“Next-generation” cyberattacks against open source (opens in new tab) software supply chains are spiking “massively”, according to a new report from Sonatype.
In its sixth annual State of the Software Supply Chain report, the company claims to have recorded a 430 percent surge in these types of attacks. In plain numbers, the firm recorded 929 attacks from July 2019 to May 2020, up from 216 in the four years prior.
“Next generation” software supply chain attacks differ from legacy attacks in that they target and compromise upstream open source projects, and then wait until they flow downstream and into the wild in order to exploit them.
Sonatype cites Octopus Scanner and electron-native-notify as examples of "strategic" next generation attacks.
Businesses, for their part, must improve upon their ability to diagnose issues. Almost half (47 percent) take up to a week to identify new open source vulnerabilities (opens in new tab), while an even greater proportion (51 percent) take more than a week to fix them.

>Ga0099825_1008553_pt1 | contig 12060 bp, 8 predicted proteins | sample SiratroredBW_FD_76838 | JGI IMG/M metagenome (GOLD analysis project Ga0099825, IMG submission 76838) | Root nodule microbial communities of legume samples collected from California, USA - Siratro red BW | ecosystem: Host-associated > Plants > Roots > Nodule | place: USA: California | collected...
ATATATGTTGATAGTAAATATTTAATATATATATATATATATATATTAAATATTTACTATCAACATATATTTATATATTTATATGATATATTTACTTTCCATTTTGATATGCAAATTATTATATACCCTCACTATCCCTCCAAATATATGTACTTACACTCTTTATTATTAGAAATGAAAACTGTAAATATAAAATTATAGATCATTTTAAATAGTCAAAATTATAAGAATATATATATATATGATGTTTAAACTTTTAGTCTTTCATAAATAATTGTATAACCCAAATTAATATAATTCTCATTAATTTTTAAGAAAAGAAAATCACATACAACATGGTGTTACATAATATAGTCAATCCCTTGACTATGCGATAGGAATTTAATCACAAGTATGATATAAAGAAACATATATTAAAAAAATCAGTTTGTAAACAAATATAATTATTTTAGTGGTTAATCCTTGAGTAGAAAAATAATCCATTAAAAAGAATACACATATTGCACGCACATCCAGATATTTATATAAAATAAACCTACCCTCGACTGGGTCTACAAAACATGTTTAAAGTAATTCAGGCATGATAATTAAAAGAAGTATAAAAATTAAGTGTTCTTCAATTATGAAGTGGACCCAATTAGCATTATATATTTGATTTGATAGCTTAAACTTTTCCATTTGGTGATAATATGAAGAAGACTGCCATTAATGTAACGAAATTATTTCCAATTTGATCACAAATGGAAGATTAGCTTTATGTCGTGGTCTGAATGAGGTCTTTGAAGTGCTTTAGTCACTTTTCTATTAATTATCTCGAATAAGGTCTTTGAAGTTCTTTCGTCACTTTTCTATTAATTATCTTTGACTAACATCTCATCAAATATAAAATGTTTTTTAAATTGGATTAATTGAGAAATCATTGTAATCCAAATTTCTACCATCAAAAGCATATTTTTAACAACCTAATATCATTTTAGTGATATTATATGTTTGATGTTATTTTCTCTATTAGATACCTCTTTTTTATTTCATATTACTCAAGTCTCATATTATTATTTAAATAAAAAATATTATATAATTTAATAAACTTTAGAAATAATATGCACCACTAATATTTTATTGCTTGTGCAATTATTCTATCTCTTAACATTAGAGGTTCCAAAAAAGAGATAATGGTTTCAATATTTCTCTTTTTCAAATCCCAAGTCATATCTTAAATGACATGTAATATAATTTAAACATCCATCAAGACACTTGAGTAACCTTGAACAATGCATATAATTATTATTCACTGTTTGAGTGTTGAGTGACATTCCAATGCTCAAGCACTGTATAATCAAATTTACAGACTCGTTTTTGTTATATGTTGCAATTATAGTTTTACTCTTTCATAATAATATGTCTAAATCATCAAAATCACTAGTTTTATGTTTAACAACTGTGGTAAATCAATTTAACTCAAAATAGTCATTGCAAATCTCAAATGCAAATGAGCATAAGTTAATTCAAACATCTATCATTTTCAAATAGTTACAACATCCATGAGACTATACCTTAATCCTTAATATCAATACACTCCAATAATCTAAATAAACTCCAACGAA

The highest performing development teams, meanwhile, were found to be 26 times faster at detecting and remediating open source vulnerabilities than their peers.
These top tier teams are 59 percent more likely to use automation to detect and remediate known vulnerabilities, 51 percent more likely to centrally maintain a software bill of materials (SBOMs) for applications, and a whopping 33 times more likely to be confident that OSS dependencies are secure.
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